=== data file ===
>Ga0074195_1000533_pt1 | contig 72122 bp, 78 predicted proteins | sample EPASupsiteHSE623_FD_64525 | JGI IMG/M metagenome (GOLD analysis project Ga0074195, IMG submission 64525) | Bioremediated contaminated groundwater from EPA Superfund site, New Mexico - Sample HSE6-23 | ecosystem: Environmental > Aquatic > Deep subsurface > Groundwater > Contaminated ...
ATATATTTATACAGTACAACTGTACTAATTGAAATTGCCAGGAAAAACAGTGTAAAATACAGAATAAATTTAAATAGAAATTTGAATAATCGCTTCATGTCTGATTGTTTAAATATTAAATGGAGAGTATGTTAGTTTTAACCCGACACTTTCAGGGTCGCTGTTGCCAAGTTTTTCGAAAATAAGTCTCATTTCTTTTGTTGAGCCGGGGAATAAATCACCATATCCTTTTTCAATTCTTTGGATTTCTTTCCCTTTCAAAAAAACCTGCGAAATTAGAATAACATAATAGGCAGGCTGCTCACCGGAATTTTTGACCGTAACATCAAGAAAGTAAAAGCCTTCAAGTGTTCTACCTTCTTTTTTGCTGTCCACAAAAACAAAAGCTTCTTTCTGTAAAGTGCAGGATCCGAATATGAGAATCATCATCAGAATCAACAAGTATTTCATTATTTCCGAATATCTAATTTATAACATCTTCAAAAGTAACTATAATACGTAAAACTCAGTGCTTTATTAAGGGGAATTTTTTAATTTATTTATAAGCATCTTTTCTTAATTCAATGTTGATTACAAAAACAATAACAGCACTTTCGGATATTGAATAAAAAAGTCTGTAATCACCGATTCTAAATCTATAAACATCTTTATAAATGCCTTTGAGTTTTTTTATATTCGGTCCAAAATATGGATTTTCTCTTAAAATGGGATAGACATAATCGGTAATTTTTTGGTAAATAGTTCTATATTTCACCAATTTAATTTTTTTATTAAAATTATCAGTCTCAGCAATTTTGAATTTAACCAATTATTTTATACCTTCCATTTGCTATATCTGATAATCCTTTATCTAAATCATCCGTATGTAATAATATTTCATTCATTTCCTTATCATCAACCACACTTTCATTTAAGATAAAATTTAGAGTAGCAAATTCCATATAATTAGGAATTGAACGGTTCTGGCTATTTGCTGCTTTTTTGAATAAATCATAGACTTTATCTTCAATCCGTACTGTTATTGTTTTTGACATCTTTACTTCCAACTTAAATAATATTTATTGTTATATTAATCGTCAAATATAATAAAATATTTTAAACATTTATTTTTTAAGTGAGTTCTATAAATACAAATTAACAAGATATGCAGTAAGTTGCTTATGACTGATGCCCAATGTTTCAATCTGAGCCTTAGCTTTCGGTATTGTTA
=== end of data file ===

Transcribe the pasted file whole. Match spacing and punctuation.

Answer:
>Ga0074195_1000533_pt1 | contig 72122 bp, 78 predicted proteins | sample EPASupsiteHSE623_FD_64525 | JGI IMG/M metagenome (GOLD analysis project Ga0074195, IMG submission 64525) | Bioremediated contaminated groundwater from EPA Superfund site, New Mexico - Sample HSE6-23 | ecosystem: Environmental > Aquatic > Deep subsurface > Groundwater > Contaminated ...
ATATATTTATACAGTACAACTGTACTAATTGAAATTGCCAGGAAAAACAGTGTAAAATACAGAATAAATTTAAATAGAAATTTGAATAATCGCTTCATGTCTGATTGTTTAAATATTAAATGGAGAGTATGTTAGTTTTAACCCGACACTTTCAGGGTCGCTGTTGCCAAGTTTTTCGAAAATAAGTCTCATTTCTTTTGTTGAGCCGGGGAATAAATCACCATATCCTTTTTCAATTCTTTGGATTTCTTTCCCTTTCAAAAAAACCTGCGAAATTAGAATAACATAATAGGCAGGCTGCTCACCGGAATTTTTGACCGTAACATCAAGAAAGTAAAAGCCTTCAAGTGTTCTACCTTCTTTTTTGCTGTCCACAAAAACAAAAGCTTCTTTCTGTAAAGTGCAGGATCCGAATATGAGAATCATCATCAGAATCAACAAGTATTTCATTATTTCCGAATATCTAATTTATAACATCTTCAAAAGTAACTATAATACGTAAAACTCAGTGCTTTATTAAGGGGAATTTTTTAATTTATTTATAAGCATCTTTTCTTAATTCAATGTTGATTACAAAAACAATAACAGCACTTTCGGATATTGAATAAAAAAGTCTGTAATCACCGATTCTAAATCTATAAACATCTTTATAAATGCCTTTGAGTTTTTTTATATTCGGTCCAAAATATGGATTTTCTCTTAAAATGGGATAGACATAATCGGTAATTTTTTGGTAAATAGTTCTATATTTCACCAATTTAATTTTTTTATTAAAATTATCAGTCTCAGCAATTTTGAATTTAACCAATTATTTTATACCTTCCATTTGCTATATCTGATAATCCTTTATCTAAATCATCCGTATGTAATAATATTTCATTCATTTCCTTATCATCAACCACACTTTCATTTAAGATAAAATTTAGAGTAGCAAATTCCATATAATTAGGAATTGAACGGTTCTGGCTATTTGCTGCTTTTTTGAATAAATCATAGACTTTATCTTCAATCCGTACTGTTATTGTTTTTGACATCTTTACTTCCAACTTAAATAATATTTATTGTTATATTAATCGTCAAATATAATAAAATATTTTAAACATTTATTTTTTAAGTGAGTTCTATAAATACAAATTAACAAGATATGCAGTAAGTTGCTTATGACTGATGCCCAATGTTTCAATCTGAGCCTTAGCTTTCGGTATTGTTA